Cloud Atlas mires itself in the typically human, admittedly banal struggles of literature and cinema: a journalist uncovering a devilish corporate scheme that sacrifices the welfare of the public on the altar of profit; the struggle for survival of the ‘good ones’ against a roving tribe of cannibals; and the pratfalls of muted desires and unrequited love. These stories are set across vastly disparate times and time zones: from Europe to Asia to the middle of the Pacific Ocean. They are also deliberately placed within very specific formats in both the book and the film: the story of a clone is heavily informed by the sci-fi tropes of Blade Runner; the post-apocalyptic story and speech are purposefully gritty. What is new about the genre exercise, and is it fair to say they are new simply by force of juxtaposition? Are six somewhat familiar stories scrambled up and spliced together as such allowed to be called unfamiliar just because one film bounces between them?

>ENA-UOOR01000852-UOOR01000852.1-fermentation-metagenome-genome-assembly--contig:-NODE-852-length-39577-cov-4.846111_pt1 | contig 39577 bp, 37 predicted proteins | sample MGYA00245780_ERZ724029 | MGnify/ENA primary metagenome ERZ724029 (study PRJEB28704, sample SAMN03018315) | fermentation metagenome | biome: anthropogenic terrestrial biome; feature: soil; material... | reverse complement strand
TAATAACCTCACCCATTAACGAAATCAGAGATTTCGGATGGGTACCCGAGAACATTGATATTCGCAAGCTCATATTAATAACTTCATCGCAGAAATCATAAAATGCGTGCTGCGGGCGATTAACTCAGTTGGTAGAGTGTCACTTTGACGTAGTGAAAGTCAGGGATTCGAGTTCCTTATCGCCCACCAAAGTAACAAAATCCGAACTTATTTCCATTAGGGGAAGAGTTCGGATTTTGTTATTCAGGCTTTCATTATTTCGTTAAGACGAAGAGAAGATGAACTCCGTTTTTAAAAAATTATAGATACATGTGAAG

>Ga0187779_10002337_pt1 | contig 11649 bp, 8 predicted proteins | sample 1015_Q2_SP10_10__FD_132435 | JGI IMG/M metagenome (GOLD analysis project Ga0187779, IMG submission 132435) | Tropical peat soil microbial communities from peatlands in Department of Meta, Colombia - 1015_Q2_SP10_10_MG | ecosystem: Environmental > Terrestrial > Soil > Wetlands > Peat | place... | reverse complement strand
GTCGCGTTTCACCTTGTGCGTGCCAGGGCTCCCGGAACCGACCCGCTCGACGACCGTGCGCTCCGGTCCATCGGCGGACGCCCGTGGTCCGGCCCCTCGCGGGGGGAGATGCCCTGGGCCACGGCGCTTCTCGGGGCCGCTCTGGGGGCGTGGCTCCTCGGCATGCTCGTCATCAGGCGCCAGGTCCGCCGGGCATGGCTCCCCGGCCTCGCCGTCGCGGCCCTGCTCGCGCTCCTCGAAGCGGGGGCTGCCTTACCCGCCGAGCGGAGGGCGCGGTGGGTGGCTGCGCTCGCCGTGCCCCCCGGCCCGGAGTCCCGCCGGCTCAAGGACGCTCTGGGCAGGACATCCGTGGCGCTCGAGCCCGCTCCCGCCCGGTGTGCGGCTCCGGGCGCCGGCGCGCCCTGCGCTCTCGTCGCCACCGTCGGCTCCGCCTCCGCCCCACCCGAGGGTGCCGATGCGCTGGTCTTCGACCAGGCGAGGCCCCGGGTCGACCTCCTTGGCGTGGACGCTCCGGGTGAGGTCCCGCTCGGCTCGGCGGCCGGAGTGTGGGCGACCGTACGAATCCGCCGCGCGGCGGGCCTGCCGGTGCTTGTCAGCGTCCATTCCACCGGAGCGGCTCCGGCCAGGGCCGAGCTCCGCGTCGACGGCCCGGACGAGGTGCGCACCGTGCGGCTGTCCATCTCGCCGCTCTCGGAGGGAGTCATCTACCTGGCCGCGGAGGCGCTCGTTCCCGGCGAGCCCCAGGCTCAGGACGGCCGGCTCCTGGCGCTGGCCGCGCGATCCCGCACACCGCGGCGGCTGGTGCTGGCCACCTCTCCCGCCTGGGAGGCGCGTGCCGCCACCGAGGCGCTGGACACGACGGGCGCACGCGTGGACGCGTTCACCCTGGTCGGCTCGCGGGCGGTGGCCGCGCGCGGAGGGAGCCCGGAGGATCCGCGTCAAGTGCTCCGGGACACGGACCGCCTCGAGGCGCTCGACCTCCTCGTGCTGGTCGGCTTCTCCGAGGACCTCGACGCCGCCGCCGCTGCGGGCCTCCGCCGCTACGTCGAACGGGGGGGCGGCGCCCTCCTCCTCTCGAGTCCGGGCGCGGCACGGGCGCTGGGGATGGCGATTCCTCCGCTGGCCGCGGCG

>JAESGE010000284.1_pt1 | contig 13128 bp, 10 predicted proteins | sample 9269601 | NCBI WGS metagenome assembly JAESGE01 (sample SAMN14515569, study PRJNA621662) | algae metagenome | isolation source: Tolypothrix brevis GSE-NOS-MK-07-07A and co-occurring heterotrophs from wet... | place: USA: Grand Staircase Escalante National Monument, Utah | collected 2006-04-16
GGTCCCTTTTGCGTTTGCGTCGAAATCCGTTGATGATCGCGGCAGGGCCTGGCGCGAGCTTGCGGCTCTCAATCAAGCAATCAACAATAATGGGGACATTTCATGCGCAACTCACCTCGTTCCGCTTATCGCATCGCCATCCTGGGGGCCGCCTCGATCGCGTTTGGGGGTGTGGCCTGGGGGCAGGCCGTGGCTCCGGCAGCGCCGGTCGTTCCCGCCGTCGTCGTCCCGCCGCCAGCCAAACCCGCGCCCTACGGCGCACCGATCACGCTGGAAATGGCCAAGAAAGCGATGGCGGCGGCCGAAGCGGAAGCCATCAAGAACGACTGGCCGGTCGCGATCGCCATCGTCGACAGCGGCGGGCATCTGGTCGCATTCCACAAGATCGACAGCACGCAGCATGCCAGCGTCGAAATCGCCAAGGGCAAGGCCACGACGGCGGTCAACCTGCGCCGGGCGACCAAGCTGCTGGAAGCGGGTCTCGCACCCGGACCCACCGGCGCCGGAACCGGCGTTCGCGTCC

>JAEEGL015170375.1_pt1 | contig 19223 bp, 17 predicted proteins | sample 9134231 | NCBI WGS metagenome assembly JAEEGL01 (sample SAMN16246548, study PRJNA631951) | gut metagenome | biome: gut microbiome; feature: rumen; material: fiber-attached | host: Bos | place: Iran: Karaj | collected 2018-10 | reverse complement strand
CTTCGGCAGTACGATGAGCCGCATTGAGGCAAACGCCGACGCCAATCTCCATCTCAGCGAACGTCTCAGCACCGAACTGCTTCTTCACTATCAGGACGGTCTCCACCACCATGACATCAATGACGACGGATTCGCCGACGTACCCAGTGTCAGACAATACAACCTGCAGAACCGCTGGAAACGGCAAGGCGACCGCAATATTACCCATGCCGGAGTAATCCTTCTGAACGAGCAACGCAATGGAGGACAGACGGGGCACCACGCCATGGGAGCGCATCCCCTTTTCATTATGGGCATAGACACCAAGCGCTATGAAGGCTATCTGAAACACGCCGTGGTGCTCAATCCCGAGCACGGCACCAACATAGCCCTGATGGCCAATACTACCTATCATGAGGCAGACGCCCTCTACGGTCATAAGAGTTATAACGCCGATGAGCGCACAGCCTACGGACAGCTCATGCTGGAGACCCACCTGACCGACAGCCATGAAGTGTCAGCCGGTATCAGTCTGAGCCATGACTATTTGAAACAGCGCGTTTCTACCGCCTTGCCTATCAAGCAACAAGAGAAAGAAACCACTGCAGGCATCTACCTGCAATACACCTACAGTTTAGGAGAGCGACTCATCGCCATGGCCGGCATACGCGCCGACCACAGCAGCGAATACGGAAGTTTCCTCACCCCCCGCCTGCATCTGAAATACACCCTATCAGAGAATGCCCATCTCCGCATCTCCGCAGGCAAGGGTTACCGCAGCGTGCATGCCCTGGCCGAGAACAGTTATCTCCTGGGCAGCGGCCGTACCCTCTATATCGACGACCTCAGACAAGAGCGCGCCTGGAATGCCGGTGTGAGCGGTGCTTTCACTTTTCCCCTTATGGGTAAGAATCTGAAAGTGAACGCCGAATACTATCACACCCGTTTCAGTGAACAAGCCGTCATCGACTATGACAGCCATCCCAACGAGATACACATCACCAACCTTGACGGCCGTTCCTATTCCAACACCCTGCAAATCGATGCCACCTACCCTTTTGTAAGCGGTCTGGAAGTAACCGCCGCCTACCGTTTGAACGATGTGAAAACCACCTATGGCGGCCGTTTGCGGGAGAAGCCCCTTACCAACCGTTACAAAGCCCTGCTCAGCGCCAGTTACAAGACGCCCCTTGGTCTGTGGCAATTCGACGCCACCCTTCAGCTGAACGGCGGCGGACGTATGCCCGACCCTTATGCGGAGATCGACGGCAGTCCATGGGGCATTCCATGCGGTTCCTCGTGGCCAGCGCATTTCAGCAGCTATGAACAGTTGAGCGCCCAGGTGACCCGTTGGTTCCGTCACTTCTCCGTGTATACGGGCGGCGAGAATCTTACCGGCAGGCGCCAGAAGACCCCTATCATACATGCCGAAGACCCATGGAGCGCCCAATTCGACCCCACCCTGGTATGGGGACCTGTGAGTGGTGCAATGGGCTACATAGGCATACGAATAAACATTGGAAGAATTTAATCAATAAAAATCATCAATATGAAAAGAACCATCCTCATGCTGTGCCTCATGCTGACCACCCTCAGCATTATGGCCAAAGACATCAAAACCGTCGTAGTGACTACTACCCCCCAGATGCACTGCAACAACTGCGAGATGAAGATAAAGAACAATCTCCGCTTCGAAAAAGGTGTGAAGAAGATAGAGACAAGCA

The extra dimension, here, is how the stories are connected, but this seems too obvious an answer, and is the primary problem of both book and film. The book connects these stories oftentimes in a groan-inducing cop-out wherein one person’s story is simply a fictional manuscript read by another, or the seed by which a movie script germinates. If Cloud Atlas intends to posit that our souls are interconnected, or inextricably linked by indomitable forces, it ought to have done a better job making a case for the interconnectedness by aiming for a much more concrete connection. That the connections are so shoddy does not bode well. Ultimately, the book gets bogged down in New Age-y theories about spiritual ancestry and the inheritance of souls, and this flirts too much with cosmic unknowns for me, especially since the phenomenon of interconnectedness is very beautiful and satisfying to point out within strictly secular contexts. The film reinforces this recurrence of souls by casting Tom Hanks everywhere, and even putting white actors in Asian roles (and letting them don make-up that just begs for, and ultimately received, racially-based consternation). It also panders to the lowest-common denominator by giving everybody a shooting-star birthmark which is put into focus mostly to demonstrate that the studio might not trust the audience with such a lofty and unmarketable premise.